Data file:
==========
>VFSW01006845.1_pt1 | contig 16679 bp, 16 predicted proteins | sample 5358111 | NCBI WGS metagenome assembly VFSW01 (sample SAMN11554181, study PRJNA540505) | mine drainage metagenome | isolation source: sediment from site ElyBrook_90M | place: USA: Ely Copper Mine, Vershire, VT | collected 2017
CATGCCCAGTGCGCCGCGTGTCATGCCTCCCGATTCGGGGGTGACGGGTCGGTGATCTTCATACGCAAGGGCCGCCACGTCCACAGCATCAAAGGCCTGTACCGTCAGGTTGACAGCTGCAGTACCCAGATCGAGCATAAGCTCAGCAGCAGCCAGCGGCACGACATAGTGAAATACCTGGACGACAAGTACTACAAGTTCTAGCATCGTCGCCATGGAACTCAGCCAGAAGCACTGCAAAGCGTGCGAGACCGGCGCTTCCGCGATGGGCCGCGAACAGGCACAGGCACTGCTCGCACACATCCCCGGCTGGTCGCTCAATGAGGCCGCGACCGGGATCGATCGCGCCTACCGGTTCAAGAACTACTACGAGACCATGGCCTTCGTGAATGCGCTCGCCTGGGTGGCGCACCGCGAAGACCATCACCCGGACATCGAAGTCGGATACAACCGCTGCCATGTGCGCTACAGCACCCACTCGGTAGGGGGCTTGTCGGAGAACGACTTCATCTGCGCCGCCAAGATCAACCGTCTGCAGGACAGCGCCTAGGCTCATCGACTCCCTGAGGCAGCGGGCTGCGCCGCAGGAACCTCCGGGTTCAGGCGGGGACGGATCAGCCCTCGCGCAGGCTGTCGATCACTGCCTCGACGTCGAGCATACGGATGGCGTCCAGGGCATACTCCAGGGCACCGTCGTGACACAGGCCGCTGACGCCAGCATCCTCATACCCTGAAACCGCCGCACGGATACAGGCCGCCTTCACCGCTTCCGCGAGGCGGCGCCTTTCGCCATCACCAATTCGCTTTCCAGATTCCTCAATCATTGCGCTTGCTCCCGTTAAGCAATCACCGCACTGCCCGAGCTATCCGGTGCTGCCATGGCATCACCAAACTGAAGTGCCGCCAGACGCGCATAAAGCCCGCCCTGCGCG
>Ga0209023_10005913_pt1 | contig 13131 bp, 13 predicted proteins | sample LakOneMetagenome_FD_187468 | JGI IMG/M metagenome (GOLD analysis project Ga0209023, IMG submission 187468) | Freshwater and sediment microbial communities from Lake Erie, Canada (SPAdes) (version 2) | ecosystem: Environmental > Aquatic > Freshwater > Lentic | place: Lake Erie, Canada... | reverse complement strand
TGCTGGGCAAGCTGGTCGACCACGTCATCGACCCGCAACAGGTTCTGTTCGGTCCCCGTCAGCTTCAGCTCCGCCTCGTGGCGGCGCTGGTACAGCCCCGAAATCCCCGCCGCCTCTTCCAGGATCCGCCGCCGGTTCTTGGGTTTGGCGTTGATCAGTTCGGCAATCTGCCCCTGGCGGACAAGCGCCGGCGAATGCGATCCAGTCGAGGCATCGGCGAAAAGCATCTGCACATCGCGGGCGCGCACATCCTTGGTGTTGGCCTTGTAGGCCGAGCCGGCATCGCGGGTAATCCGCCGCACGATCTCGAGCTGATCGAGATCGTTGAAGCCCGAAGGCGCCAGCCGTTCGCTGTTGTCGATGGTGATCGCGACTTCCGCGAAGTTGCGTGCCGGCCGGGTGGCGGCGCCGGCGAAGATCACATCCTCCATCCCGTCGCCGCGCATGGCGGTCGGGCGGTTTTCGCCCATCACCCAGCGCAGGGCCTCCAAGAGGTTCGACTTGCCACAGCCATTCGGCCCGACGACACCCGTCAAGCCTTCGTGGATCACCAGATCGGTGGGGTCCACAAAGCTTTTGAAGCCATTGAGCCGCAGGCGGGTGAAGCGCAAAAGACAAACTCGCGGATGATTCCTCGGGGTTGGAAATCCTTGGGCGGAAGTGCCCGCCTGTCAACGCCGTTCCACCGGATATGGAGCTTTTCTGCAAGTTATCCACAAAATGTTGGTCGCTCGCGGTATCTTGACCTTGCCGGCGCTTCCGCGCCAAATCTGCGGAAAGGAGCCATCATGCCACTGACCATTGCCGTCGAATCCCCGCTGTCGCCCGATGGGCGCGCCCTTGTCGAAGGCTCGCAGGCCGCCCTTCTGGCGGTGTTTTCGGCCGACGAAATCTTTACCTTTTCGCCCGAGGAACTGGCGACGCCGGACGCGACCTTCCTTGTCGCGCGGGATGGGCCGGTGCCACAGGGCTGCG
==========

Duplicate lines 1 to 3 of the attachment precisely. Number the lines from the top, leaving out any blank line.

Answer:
>VFSW01006845.1_pt1 | contig 16679 bp, 16 predicted proteins | sample 5358111 | NCBI WGS metagenome assembly VFSW01 (sample SAMN11554181, study PRJNA540505) | mine drainage metagenome | isolation source: sediment from site ElyBrook_90M | place: USA: Ely Copper Mine, Vershire, VT | collected 2017
CATGCCCAGTGCGCCGCGTGTCATGCCTCCCGATTCGGGGGTGACGGGTCGGTGATCTTCATACGCAAGGGCCGCCACGTCCACAGCATCAAAGGCCTGTACCGTCAGGTTGACAGCTGCAGTACCCAGATCGAGCATAAGCTCAGCAGCAGCCAGCGGCACGACATAGTGAAATACCTGGACGACAAGTACTACAAGTTCTAGCATCGTCGCCATGGAACTCAGCCAGAAGCACTGCAAAGCGTGCGAGACCGGCGCTTCCGCGATGGGCCGCGAACAGGCACAGGCACTGCTCGCACACATCCCCGGCTGGTCGCTCAATGAGGCCGCGACCGGGATCGATCGCGCCTACCGGTTCAAGAACTACTACGAGACCATGGCCTTCGTGAATGCGCTCGCCTGGGTGGCGCACCGCGAAGACCATCACCCGGACATCGAAGTCGGATACAACCGCTGCCATGTGCGCTACAGCACCCACTCGGTAGGGGGCTTGTCGGAGAACGACTTCATCTGCGCCGCCAAGATCAACCGTCTGCAGGACAGCGCCTAGGCTCATCGACTCCCTGAGGCAGCGGGCTGCGCCGCAGGAACCTCCGGGTTCAGGCGGGGACGGATCAGCCCTCGCGCAGGCTGTCGATCACTGCCTCGACGTCGAGCATACGGATGGCGTCCAGGGCATACTCCAGGGCACCGTCGTGACACAGGCCGCTGACGCCAGCATCCTCATACCCTGAAACCGCCGCACGGATACAGGCCGCCTTCACCGCTTCCGCGAGGCGGCGCCTTTCGCCATCACCAATTCGCTTTCCAGATTCCTCAATCATTGCGCTTGCTCCCGTTAAGCAATCACCGCACTGCCCGAGCTATCCGGTGCTGCCATGGCATCACCAAACTGAAGTGCCGCCAGACGCGCATAAAGCCCGCCCTGCGCG
>Ga0209023_10005913_pt1 | contig 13131 bp, 13 predicted proteins | sample LakOneMetagenome_FD_187468 | JGI IMG/M metagenome (GOLD analysis project Ga0209023, IMG submission 187468) | Freshwater and sediment microbial communities from Lake Erie, Canada (SPAdes) (version 2) | ecosystem: Environmental > Aquatic > Freshwater > Lentic | place: Lake Erie, Canada... | reverse complement strand